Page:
Roman Amphitheatre of Italica

Santiponce, Spain

The Roman amphitheatre of Italica is a ruined Roman amphitheatre situated outside the ancient Roman settlement of Italica, around 300 metres from the city's northern entrance. The amphitheatre's location is in present-day Santiponce, Andalusia, close to the city of Seville.

It was built during the reign of emperor Hadrian (who was born in Italica), approximately between the years AD 117 and 138, and was one of the largest in the entire Roman Empire. Italica was largely abandoned by the Romans in the 3rd century. It was rediscovered during the Renaissance, in the 17th century, and work to unearth the amphitheatre began in the late 19th century. The amphitheatre is now a tourist site offering visitor tours.

Architectural features

The amphitheatre had capacity of 25,000 spectators. It has an elliptical shape, with a major axis of 160 metres and minor axis of 137 metres, it had three levels of stands, of which the first remains intact, the second partially so, and the third mostly in ruin. Under the level of the old wooden floor of the amphitheater there was a service pit for the different gladiatorial shows and fights against wild beasts, called venatio. The building was constructed using siliceous and calcareous pebbles, as a result of a shortage of natural stone in the region.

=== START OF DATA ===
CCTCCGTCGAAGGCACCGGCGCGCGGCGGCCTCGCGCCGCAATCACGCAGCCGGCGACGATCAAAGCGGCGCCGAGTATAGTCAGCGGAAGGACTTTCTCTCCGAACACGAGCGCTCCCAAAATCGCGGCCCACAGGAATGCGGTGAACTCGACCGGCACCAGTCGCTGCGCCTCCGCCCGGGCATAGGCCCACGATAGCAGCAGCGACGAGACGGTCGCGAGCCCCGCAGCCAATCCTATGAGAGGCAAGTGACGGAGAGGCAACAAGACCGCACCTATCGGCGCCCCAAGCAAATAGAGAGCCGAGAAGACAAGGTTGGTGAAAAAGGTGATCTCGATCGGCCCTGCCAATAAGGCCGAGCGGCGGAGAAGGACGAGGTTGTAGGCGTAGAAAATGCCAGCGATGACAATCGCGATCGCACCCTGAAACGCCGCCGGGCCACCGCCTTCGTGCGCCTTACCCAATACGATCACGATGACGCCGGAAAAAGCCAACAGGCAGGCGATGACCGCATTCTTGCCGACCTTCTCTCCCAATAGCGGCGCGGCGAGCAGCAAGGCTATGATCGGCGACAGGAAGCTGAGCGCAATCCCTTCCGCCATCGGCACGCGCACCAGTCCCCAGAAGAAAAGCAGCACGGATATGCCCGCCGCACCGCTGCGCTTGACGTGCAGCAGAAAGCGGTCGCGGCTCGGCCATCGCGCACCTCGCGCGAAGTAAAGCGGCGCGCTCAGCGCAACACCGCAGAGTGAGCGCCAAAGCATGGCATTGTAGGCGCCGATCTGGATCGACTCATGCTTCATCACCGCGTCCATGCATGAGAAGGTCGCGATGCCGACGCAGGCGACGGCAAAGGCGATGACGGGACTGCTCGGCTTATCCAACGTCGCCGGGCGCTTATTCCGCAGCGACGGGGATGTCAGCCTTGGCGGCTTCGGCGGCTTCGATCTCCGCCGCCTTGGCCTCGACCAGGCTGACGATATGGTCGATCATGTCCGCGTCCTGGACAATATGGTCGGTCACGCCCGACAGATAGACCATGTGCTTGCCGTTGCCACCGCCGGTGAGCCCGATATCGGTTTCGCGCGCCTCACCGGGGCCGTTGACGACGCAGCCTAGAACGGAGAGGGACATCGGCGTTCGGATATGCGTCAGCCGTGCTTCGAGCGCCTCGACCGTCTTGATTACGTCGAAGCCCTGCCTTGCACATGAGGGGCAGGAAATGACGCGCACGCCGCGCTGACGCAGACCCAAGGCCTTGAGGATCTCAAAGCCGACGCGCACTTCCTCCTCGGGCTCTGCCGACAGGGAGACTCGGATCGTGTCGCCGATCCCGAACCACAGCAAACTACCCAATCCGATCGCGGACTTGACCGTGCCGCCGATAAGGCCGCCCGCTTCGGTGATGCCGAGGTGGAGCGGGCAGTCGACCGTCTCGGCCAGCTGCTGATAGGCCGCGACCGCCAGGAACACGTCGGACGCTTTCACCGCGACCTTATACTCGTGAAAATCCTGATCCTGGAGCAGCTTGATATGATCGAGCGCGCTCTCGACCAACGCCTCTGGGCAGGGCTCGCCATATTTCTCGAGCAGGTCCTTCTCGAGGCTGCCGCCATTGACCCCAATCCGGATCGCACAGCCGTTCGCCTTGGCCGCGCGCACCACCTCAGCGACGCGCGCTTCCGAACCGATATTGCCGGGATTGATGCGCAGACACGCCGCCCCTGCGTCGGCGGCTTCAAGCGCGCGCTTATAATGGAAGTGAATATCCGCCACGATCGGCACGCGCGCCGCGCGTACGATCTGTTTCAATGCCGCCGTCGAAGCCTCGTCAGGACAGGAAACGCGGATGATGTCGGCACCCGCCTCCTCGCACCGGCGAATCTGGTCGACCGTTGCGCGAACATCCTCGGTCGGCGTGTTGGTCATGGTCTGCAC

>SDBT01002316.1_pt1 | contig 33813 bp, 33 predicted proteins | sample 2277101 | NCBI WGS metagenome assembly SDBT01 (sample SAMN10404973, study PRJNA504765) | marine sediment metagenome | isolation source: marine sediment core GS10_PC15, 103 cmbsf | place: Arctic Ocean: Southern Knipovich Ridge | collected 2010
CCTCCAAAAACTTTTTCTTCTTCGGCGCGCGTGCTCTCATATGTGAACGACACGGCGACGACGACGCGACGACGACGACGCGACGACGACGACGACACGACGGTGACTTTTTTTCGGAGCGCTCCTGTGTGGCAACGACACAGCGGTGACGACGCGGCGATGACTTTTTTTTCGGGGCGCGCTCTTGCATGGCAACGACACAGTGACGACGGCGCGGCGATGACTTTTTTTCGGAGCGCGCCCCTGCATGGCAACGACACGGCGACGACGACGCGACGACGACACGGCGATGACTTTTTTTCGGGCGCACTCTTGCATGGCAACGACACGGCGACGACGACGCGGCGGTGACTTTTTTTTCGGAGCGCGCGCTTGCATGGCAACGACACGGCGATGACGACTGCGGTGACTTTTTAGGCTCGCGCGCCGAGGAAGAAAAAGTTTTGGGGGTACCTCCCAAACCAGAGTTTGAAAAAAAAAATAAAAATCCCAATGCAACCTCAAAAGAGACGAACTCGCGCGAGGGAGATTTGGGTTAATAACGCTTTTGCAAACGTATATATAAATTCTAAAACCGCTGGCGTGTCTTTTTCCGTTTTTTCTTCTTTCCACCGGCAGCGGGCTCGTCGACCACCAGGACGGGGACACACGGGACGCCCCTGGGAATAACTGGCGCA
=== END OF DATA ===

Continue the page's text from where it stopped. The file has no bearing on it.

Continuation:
The amphitheatre's cavea was divided into three sections, the imamedia and summa cavea, separated by annular corridors called praecinctions. The first, the ima cavea, had 6 stands, with 8 access doors, and was reserved for a ruling class. The second, the media cavea, was intended for the humblest population, had 12 tiers and 14 access doors. The summa cavea, covered by an awning, was reserved only to children and women.

The amphitheatre also had several rooms dedicated to the cult of Nemesis and Juno.



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Founded: 117-138 AD
Category: Prehistoric and archaeological sites in Spain

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